Careers & Students

How do bone marrow microenvironments regulate B lymphocyte production?

PhD/Masters/Honours project

B lymphocytes are antibody-producing white blood cells that eliminate pathogens such as viruses and bacteria. A range of diseases involve significantly reduced B lymphocyte numbers, and, by the age of 60 (currently more than 20% of the Australian population), the production of B lymphocytes in humans has significantly declined as a result of aging. People with low B lymphocyte numbers are more susceptible to infection by viruses and other pathogens, contributing to their increased morbidity and mortality. Low B lymphocyte numbers in humans also reduces the effectiveness of vaccinations, further contributing to the risk of infection.The primary site where B lymphocytes are made is in the bone marrow, and a range of non-blood cells (called bone marrow microenvironment cells) help to regulate the different stages involved in the production of B lymphocytes. Each bone marrow microenvironment that supports the distinct stages of B lymphocyte production is unique and some key regulators of B lymphocytes have been identified. Despite this, little is known about the nature of the cell types that form each distinct B lymphocyte bone marrow microenvironment. Furthermore, the reduced production of B lymphocytes due to aging is known to be accompanied by changes in B lymphocyte bone marrow microenvironments, however, there is little understanding of what these changes are. In this project, we will use a highly innovative immunofluorescence imaging technology to identify the different B lymphocyte bone marrow microenvironments. We will also determine the changes that occur to these bone marrow microenvironments during aging.The studies will incorporate a range of different techniques, including innovative multicolour immunofluorescence studies on bone marrow sections, isolation of bone marrow cells from mice, fluorescence-based immunostaining accompanied by fluorescence activated cell sorting (FACS) and molecular biology techniques.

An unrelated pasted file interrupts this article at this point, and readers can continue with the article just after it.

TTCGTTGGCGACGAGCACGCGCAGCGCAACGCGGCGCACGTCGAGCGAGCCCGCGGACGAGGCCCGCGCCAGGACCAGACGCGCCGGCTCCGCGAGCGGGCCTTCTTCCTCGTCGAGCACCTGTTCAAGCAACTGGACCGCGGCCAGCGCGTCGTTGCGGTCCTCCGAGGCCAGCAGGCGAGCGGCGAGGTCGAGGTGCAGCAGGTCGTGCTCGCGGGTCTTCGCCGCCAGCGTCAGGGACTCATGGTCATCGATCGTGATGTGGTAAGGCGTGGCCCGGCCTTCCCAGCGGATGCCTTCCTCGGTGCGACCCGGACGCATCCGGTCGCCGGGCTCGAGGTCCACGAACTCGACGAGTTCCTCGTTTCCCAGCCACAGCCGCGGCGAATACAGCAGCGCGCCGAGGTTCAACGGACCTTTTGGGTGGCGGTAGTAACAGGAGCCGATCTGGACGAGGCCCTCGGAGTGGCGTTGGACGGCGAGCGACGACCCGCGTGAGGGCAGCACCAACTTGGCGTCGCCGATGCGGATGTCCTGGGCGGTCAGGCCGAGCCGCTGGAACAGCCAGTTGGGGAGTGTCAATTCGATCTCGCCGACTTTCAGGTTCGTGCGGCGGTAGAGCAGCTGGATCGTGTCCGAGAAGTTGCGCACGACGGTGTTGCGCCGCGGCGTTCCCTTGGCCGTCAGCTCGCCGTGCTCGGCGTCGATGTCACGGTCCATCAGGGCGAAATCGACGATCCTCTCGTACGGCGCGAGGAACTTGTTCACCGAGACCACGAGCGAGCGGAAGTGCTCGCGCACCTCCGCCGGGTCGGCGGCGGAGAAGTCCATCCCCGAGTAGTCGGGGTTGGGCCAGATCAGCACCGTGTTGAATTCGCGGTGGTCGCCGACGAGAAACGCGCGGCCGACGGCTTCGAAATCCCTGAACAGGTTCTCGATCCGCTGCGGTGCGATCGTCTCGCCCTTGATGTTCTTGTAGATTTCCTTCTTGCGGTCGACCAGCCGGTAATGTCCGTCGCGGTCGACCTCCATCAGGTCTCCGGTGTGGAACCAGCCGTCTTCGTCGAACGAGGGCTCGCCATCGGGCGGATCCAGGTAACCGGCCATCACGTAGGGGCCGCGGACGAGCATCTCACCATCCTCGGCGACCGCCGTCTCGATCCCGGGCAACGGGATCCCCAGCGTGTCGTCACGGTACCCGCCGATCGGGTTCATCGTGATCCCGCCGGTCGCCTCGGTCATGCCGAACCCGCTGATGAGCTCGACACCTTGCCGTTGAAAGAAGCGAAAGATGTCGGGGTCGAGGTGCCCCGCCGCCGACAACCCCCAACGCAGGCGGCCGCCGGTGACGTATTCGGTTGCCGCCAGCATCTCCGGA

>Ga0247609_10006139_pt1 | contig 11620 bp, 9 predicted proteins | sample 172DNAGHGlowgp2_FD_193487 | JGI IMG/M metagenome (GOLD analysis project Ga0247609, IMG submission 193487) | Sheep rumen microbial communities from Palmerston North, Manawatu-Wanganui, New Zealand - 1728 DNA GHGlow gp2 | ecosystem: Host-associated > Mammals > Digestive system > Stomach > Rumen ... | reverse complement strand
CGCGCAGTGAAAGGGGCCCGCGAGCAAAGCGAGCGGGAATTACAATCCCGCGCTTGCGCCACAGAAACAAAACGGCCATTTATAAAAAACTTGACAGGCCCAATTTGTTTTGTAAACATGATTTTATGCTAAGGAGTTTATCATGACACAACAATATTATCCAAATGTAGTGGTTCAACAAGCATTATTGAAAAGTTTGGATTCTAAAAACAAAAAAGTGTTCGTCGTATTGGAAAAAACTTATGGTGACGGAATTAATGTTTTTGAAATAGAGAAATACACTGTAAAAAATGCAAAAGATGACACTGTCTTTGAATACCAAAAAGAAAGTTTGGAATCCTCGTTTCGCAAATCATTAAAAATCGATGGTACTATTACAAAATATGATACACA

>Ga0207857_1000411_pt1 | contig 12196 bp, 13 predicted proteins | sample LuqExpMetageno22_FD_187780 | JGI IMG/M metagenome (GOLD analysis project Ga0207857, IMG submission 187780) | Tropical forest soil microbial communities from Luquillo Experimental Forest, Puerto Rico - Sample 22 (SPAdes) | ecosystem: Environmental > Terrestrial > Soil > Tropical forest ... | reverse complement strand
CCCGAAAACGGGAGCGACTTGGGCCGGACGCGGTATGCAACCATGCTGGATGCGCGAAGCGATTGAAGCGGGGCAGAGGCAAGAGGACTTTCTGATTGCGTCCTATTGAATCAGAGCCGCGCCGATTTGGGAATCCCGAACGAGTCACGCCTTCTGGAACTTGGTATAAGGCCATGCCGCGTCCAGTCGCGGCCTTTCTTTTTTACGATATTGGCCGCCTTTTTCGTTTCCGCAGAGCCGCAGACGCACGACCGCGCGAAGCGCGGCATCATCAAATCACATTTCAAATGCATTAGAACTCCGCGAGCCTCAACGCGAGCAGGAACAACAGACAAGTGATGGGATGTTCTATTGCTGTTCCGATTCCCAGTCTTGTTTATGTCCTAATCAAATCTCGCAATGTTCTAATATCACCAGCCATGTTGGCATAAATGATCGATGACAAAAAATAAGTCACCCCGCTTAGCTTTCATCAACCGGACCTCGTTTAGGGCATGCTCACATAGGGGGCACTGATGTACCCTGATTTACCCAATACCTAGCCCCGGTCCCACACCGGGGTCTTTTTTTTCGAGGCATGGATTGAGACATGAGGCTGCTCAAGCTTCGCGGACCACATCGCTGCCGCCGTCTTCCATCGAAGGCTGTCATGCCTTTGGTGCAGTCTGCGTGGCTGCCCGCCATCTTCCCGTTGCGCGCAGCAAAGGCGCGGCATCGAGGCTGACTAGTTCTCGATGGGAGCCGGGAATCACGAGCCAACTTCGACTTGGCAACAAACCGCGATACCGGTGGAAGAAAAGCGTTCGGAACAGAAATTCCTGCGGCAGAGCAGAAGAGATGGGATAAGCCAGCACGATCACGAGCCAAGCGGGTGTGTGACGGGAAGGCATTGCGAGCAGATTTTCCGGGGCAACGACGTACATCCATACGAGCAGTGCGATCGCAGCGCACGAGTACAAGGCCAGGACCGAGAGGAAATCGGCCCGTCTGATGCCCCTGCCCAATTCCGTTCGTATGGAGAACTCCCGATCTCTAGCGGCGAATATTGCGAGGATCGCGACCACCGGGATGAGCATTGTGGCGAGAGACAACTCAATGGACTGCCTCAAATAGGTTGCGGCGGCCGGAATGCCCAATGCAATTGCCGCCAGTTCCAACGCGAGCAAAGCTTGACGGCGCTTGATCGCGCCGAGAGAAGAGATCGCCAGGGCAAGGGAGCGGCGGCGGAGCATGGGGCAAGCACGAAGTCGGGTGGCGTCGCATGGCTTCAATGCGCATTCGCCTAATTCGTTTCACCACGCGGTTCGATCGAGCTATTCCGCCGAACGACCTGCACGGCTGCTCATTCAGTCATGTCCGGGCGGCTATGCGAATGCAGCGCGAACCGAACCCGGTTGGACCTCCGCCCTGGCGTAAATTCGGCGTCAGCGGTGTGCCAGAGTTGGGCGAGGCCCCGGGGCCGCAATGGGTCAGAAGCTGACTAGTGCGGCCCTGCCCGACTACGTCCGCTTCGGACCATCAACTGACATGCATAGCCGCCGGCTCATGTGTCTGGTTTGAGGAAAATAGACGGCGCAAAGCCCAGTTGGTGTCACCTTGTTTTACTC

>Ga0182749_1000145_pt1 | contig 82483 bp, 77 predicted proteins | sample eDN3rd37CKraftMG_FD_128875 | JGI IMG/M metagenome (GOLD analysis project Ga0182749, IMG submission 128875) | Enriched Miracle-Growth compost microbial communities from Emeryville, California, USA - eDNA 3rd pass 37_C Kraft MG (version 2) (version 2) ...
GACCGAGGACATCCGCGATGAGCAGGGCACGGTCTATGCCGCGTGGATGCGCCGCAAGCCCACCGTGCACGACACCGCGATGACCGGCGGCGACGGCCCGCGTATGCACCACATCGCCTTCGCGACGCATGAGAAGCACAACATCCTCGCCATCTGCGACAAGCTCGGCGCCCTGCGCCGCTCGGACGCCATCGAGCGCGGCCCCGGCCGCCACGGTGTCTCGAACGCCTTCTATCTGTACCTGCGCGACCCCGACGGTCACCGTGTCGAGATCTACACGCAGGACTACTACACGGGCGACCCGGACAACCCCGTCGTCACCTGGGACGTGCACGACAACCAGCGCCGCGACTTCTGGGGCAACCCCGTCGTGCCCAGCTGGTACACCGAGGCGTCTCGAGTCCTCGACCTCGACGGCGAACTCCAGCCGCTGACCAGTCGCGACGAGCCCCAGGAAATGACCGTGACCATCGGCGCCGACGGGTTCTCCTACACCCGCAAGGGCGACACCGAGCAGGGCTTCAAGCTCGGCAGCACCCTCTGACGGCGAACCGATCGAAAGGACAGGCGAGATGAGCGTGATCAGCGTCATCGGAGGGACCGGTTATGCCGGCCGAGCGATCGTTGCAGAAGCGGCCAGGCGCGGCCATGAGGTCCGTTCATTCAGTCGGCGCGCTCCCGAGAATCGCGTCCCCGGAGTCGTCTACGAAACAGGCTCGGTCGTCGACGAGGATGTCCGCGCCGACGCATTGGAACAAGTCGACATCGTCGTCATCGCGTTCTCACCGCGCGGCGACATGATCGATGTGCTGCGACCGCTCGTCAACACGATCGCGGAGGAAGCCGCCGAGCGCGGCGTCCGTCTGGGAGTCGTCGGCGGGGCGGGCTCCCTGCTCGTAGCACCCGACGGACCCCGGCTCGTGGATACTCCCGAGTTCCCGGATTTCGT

Supervisors: Professor Louise Purton, Dr Gavin Tjin and Diannita Kwang

Supervised by:

  • Prof Louise Purton
  • Dr Gavin Tjin
  • Disease Focus:

  • Cancer
  • Research Unit:

  • Stem cell regulation
  • For further information about this project, contact: [email protected]